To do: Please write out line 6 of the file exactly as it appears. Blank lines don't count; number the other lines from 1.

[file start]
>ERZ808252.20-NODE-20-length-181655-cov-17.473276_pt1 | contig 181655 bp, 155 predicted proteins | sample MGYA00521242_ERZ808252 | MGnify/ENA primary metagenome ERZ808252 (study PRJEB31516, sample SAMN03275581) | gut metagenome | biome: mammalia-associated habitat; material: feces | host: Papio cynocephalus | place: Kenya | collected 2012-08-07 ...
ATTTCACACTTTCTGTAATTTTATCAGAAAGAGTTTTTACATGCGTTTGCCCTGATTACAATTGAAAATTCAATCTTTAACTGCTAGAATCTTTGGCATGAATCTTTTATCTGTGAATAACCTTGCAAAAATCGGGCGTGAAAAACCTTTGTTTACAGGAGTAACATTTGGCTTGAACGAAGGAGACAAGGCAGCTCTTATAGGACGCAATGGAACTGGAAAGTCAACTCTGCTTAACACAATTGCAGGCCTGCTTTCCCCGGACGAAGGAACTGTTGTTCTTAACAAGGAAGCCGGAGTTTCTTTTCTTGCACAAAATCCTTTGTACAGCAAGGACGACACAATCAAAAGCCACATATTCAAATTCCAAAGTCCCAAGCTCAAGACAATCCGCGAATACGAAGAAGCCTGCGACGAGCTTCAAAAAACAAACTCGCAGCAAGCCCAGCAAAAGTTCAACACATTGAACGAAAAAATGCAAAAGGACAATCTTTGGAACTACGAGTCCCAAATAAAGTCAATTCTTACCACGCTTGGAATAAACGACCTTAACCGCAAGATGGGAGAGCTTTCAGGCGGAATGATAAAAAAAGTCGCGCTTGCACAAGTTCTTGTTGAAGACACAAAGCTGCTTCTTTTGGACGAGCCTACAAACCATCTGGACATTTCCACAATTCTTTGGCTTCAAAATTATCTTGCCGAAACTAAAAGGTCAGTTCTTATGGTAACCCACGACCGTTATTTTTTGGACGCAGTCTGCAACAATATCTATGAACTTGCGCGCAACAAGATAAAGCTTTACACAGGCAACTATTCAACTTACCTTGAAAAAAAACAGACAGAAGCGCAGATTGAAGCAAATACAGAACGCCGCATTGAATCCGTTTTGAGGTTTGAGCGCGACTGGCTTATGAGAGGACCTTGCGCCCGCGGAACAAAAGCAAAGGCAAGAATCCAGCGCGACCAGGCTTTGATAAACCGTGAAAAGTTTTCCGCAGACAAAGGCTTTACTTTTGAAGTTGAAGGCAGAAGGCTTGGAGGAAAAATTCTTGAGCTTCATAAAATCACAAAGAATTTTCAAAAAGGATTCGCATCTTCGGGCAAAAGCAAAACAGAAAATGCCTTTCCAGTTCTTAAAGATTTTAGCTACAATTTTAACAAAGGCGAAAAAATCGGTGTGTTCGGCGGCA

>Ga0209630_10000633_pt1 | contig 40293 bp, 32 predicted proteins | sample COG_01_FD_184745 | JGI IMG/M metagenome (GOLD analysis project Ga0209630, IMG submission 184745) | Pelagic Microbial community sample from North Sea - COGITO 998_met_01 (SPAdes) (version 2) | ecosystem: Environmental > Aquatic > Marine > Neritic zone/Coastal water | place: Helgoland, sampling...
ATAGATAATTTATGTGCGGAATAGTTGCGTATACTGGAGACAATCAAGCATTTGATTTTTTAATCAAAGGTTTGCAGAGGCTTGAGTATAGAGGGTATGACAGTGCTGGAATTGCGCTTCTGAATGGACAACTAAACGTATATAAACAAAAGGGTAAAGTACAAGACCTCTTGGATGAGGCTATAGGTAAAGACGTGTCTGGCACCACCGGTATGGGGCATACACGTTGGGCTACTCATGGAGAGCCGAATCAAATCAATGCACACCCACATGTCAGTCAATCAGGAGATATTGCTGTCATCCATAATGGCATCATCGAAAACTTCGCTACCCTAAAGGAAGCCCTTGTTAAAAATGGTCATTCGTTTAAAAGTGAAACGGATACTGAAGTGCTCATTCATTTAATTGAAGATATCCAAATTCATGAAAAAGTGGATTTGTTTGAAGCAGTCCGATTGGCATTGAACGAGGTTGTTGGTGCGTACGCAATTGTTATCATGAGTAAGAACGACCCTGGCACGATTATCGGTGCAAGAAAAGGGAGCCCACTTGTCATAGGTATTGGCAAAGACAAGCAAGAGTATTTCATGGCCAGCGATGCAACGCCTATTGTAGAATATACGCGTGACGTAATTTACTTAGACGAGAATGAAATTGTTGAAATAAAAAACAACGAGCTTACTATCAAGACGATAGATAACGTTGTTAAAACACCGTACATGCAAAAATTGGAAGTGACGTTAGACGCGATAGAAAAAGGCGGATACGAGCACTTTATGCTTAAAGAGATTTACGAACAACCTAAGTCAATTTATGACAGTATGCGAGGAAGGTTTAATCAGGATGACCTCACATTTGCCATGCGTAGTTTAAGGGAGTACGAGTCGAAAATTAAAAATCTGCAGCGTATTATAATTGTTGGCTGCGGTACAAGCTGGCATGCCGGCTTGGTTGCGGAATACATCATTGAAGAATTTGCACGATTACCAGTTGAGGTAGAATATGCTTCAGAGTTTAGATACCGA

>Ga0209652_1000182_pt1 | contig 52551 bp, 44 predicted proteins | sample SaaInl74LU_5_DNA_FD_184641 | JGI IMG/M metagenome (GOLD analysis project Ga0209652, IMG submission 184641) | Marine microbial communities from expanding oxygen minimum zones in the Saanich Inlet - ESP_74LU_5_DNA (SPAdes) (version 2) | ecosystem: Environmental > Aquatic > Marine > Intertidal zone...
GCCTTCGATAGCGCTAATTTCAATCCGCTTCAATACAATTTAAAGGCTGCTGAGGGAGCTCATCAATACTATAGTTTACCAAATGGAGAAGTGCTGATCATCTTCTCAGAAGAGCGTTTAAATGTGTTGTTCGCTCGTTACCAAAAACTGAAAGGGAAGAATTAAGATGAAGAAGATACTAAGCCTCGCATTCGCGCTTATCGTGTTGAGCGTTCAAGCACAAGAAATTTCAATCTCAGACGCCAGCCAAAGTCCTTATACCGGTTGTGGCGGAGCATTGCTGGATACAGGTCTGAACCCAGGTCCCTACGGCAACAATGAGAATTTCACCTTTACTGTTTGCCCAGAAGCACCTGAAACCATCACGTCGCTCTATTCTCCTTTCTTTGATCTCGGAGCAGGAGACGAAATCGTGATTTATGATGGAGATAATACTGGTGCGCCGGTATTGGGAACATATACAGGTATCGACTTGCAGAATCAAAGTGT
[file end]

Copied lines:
GCCTTCGATAGCGCTAATTTCAATCCGCTTCAATACAATTTAAAGGCTGCTGAGGGAGCTCATCAATACTATAGTTTACCAAATGGAGAAGTGCTGATCATCTTCTCAGAAGAGCGTTTAAATGTGTTGTTCGCTCGTTACCAAAAACTGAAAGGGAAGAATTAAGATGAAGAAGATACTAAGCCTCGCATTCGCGCTTATCGTGTTGAGCGTTCAAGCACAAGAAATTTCAATCTCAGACGCCAGCCAAAGTCCTTATACCGGTTGTGGCGGAGCATTGCTGGATACAGGTCTGAACCCAGGTCCCTACGGCAACAATGAGAATTTCACCTTTACTGTTTGCCCAGAAGCACCTGAAACCATCACGTCGCTCTATTCTCCTTTCTTTGATCTCGGAGCAGGAGACGAAATCGTGATTTATGATGGAGATAATACTGGTGCGCCGGTATTGGGAACATATACAGGTATCGACTTGCAGAATCAAAGTGT